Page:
The governor can also commute a death sentence into a definite term instead of a life sentence.
The Key Difference Between a Pardon and a Commutation
Pardon does not absolve a person from their crime. However, it shows forgiveness toward prisoners who accept responsibility for their offense and show rehabilitation.
One of the main differences between pardon and commutation is that the former happens after inmates complete their criminal sentences.
A pardon also restores a person’s civil rights, such as the right to vote, own firearms, be part of the jury, and hold public office. Meanwhile, a commutation retains the released inmate’s civil disabilities.
However, pardons may not revert license suspensions.
What Is a Pardon?
A pardon does not require an application. However, individuals who want to petition for a pardon may do so by filing their request with the OPA.
The OPA reviews the petition, initiates an FBI background investigation, and collects comments from the judge and prosecutor of the inmate’s case. Once the office completes these stages, it submits a recommendation to the president.
While the OPA is responsible for assisting the president with this type of clemency, the chief executive can also pardon on his own without waiting for the OPA’s recommendation.
However, the presidential pardon power solely applies to federal crimes, not state offenses.
Federal violations include federal tax fraud, counterfeiting U.S. currency, wire fraud, immigration violations, and other offenses of national interest.
Authorities prosecute most crimes, like murder or theft, from the state level until they cross state lines, which is when they become federal violations.
The U.S. president typically pardons past crimes. However, past presidents had granted a pardon before legal proceedings for a crime began.
These instances include President Gerald Ford’s pardon of President Richard Nixon for the Watergate scandal. When Ford issued the pardon a month after his predecessor’s resignation, Nixon faced no charges.
Meanwhile, President Trump pardoned Joseph Arpaio, who the media described as “America’s toughest sheriff.”
Arpaio defied a judge’s order to stop detaining illegal immigrants without legal status. However, the former Arizona officer ordered his deputies to retain procedures that lasted for 18 months.
The court charged and convicted the sheriff with criminal contempt. However, the court had not yet sentenced him at the time of the pardon.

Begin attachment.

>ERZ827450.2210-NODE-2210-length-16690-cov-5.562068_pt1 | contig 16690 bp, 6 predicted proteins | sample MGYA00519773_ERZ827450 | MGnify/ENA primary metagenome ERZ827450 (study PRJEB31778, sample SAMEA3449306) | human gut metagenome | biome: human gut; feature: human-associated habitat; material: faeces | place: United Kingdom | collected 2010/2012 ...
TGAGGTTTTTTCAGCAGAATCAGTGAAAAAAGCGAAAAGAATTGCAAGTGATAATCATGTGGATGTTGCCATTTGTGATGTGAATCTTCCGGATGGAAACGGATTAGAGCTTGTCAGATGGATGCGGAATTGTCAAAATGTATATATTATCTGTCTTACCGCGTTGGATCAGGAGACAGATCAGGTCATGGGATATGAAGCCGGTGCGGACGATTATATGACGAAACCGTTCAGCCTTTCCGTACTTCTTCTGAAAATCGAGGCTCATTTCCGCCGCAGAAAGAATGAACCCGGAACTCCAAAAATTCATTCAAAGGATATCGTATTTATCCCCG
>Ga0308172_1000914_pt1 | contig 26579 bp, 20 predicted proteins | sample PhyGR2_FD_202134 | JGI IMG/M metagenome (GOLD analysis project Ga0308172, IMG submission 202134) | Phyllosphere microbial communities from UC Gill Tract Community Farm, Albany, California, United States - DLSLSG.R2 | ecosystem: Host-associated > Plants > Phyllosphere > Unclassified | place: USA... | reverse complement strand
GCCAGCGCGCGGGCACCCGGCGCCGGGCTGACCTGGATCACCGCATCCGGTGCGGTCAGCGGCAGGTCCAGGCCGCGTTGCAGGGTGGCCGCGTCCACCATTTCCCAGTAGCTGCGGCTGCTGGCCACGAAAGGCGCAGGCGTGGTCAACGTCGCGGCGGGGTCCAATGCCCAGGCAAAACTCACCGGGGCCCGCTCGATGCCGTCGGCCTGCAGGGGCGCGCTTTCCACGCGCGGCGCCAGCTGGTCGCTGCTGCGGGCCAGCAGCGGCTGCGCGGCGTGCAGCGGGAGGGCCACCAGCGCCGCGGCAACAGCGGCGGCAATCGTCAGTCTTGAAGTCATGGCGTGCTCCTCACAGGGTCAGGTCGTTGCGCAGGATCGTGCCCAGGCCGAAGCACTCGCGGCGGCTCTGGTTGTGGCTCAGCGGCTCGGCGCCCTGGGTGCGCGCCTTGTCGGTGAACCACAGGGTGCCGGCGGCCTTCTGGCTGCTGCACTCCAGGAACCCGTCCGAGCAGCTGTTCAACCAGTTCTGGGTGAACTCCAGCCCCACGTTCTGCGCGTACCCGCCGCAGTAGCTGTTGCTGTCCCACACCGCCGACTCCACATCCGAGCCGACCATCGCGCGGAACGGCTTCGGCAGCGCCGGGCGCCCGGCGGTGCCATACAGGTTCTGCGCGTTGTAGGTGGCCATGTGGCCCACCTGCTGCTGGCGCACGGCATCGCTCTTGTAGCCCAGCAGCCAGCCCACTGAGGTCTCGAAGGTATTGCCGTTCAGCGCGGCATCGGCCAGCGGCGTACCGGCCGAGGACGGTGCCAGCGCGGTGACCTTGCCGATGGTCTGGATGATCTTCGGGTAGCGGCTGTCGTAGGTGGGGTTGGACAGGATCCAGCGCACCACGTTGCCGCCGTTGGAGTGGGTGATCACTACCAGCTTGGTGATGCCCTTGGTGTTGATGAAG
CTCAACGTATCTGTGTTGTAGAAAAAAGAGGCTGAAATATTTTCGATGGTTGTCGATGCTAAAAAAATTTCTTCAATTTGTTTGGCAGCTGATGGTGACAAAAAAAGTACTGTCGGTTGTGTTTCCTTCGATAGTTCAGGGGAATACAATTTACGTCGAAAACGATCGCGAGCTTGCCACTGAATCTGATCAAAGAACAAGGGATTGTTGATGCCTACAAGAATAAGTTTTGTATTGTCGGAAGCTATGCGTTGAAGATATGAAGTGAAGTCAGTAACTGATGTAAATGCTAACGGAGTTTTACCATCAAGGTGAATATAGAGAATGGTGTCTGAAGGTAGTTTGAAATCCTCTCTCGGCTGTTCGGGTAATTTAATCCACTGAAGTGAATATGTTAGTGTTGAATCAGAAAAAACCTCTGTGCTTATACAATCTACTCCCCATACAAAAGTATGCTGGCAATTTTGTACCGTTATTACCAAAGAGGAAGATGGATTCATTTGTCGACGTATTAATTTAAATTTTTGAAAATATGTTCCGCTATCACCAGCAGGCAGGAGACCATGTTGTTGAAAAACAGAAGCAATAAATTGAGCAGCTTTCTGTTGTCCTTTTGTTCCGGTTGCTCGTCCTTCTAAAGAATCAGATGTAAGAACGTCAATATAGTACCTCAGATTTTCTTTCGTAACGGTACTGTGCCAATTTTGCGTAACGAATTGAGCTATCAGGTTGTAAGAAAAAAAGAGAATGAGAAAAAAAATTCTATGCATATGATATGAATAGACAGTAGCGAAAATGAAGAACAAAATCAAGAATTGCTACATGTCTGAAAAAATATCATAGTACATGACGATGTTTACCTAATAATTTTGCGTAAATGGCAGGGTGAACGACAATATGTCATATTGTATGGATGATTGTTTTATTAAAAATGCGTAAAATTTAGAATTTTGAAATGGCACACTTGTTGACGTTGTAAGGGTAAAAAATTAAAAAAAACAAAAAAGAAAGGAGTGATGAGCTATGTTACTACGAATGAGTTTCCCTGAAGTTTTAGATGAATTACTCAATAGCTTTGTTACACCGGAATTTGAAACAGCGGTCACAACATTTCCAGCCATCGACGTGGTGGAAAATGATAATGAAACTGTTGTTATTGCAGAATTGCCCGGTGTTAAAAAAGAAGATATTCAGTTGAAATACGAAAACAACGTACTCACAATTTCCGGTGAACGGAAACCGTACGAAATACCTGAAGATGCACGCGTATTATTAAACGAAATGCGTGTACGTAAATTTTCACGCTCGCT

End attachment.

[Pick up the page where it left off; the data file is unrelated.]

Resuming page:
Inmates are eligible for a presidential pardon if:
- They received convictions for federal crimes.
- Five years have passed from the date of their prison release or sentencing if not incarcerated.
- They completed the requirements of their probation or parole.
- They have at least three character references who are unrelated to them by blood or marriage. Inmates must also be willing to sign an affidavit attesting to their good character.
Pardons are absolute when the president grants them without any conditions. However, it could also be conditional or issued after helping the police locate a suspect or solve a crime.
Authorities can revoke a conditional pardon if the former offender commits another crime.
Meanwhile, state offenders may seek gubernatorial pardons, which inmates cannot appeal in court.
You or your incarcerated loved one can get legal guidance about filing a petition for sentence commutation by consulting an experienced lawyer.
Attorneys with expertise in this field can help you navigate laws and procedures, which vary from state to state.
They can review your application and ensure that you become a good candidate for a commuted prison term.
- ABA Ten Principles on Reducing Mass Incarceration
- How Many People Are Spending Over a Decade in Prison?
- Commutation of Sentence
- Commutation of Sentence
- An Overview Of What Is A Reprieve
- Executive inaction: States and the federal government fail to use commutations as a release mechanism
- Commutation Of Sentence – What Does It Mean To Be Commuted Sentence?
- What is the difference between a pardon, clemency and commutation?
- Commutation Instructions
- How To Apply For Commutation Of Sentence ?- Explained
- Organization, Mission, and Functions Manual: Office of the Pardon Attorney
- Conditional commutation of sentence definition
- Frequently Asked Questions